28. Jun, 2012

Think about it…

Think about it…

I just need to write quickly about something that has been bothering me for a while now. When did it become okay for us to joke about rape? One of my least favorite terms that have been deemed socially acceptable is fraped. Being fraped literally means facebook raped, which simply means someone has gotten into another person’s account and changed some things on it.

Maybe I am too sensitive but I don’t understand how it has become okay in our everyday language to causally throw around rape as though it is a joke. I can’t help but wonder if those that allow it to be a part of their vocabulary have ever thought of what they are actually saying. I can’t help but wonder if they only knew what it was like to be raped would they be throwing around the word so lightly? More often than not though, I wonder what someone who has been a victim of being raped feels when they hear someone trivialize that tragedy to a facebook term.   I am not one to hate many things but I can honestly say that I hate this trendy word. My stomach actually turns when someone uses it, followed by the laughter of others.  I guess for me though it hits a little too close to home for comfort. I have been a victim of sexual assault and for me being raped is all too real. Thus coining a term for someone invading your privacy on the internet as relatable to the invasion you feel when raped sickens me.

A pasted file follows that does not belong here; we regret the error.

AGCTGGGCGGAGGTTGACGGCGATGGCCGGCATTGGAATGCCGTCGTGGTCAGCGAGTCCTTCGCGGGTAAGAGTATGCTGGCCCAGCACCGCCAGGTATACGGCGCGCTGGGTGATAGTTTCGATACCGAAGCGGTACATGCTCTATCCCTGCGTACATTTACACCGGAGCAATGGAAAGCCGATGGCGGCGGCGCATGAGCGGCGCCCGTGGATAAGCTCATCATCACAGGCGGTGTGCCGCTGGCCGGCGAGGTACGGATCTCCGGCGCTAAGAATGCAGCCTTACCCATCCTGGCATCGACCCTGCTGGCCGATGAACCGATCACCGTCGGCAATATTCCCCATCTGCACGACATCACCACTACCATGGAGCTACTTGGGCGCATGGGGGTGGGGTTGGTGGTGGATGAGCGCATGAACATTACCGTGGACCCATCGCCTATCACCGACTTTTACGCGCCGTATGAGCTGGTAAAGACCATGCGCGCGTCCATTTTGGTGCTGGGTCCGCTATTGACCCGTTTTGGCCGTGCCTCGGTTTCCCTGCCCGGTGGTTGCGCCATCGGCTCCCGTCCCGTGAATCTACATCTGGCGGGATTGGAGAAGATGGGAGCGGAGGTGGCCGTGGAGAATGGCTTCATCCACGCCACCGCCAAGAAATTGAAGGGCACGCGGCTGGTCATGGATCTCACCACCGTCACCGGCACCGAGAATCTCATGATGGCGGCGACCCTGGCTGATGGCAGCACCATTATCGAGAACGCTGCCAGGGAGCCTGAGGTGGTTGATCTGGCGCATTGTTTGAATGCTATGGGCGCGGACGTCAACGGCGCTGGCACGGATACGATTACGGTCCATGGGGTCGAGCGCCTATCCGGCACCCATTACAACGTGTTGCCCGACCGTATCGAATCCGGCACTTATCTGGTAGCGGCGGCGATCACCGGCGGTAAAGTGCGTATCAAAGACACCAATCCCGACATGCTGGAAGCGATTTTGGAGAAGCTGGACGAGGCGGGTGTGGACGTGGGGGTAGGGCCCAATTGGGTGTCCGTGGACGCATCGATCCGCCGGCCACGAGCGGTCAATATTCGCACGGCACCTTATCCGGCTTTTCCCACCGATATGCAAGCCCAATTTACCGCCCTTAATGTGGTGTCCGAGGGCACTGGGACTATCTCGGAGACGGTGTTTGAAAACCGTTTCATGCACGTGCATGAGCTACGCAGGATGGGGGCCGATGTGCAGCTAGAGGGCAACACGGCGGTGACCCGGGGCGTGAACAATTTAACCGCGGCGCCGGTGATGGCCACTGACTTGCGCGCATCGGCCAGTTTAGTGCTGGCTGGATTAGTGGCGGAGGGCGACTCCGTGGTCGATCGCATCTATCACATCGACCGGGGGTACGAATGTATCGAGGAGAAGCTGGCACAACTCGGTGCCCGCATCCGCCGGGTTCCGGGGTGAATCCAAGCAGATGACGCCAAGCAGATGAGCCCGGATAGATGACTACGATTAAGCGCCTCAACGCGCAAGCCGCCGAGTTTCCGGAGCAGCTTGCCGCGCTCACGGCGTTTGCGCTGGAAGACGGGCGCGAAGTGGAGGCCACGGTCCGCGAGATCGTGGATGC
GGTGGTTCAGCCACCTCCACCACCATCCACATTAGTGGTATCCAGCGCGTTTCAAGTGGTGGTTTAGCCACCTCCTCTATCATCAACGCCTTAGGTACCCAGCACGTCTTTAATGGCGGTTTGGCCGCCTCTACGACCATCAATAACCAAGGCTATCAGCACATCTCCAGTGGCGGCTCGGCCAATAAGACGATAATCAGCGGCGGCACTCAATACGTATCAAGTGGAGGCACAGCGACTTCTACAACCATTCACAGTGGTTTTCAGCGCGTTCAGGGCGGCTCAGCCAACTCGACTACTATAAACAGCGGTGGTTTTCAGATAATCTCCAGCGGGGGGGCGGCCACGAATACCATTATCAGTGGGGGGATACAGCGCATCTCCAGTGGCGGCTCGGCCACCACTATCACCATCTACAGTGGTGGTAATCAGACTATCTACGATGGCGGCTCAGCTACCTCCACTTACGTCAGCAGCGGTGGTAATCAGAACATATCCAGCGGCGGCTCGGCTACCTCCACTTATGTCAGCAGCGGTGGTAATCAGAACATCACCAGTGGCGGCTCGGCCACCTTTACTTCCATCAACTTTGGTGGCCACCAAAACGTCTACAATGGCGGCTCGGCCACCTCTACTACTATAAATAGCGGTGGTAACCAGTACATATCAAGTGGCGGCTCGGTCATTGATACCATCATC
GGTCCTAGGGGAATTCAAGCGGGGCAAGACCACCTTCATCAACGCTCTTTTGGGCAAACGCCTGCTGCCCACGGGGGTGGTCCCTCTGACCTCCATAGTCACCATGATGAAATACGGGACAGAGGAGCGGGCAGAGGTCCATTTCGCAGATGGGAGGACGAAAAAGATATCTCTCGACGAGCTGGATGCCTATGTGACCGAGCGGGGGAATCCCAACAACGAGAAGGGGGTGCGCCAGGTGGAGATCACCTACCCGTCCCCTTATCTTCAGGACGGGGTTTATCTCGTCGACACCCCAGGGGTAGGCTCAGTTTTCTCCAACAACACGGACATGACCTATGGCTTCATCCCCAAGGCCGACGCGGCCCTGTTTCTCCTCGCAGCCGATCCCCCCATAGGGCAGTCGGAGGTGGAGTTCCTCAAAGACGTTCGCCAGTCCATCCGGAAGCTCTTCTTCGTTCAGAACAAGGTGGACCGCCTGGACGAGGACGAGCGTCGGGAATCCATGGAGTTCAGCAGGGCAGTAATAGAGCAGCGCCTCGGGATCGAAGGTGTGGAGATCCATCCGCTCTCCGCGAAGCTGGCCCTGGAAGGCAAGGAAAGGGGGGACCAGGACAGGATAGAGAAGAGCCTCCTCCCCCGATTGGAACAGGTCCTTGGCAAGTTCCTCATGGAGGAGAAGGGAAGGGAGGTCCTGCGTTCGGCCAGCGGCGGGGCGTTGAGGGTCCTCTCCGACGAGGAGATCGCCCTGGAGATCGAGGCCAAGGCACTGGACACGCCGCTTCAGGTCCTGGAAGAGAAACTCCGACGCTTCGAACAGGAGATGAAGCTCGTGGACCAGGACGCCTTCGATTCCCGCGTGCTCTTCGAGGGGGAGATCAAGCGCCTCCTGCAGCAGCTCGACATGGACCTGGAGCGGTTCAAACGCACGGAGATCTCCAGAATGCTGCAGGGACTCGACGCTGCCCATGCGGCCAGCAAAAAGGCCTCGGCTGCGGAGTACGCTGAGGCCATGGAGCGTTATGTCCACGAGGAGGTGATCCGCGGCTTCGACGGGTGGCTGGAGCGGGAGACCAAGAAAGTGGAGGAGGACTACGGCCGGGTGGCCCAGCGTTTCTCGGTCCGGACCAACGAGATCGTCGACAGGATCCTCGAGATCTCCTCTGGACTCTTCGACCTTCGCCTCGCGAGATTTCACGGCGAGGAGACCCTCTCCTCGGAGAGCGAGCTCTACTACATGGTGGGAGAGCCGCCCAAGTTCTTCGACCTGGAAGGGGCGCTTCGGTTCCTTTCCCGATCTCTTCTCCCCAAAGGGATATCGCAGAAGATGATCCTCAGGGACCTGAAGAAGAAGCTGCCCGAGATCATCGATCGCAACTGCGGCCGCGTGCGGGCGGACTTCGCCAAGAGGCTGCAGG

The internet is not the real world, and if someone has had their facebook messed with, I guarantee they will survive. They will quickly log in and restore order to their profile.  Whereas, if a person has been raped, their life will not be fixed with just a click of a button. They will fight to get their life back to some sense of normalcy for a long time after the attack. They will never be the same again. The idea that a violent crime such as rape can be somehow diluted to a joking matter is sad and makes me wonder about the world we live in. I’m not trying to stand on a soap box; I guess I am just asking people to consider what the effects  their words might have on others.

Here’s a final thought found in Ephesians 4:29-31, “Watch the way you talk. Let nothing foul or dirty come out of your mouth. Say only what helps, each word a gift. Don’t grieve God. Don’t break his heart. His Holy Spirit, moving and breathing in you, is the most intimate part of your life, making you fit for himself. Don’t take such a gift for granted. Make a clean break with all cutting, backbiting, profane talk. Be gentle with one another and sensitive.”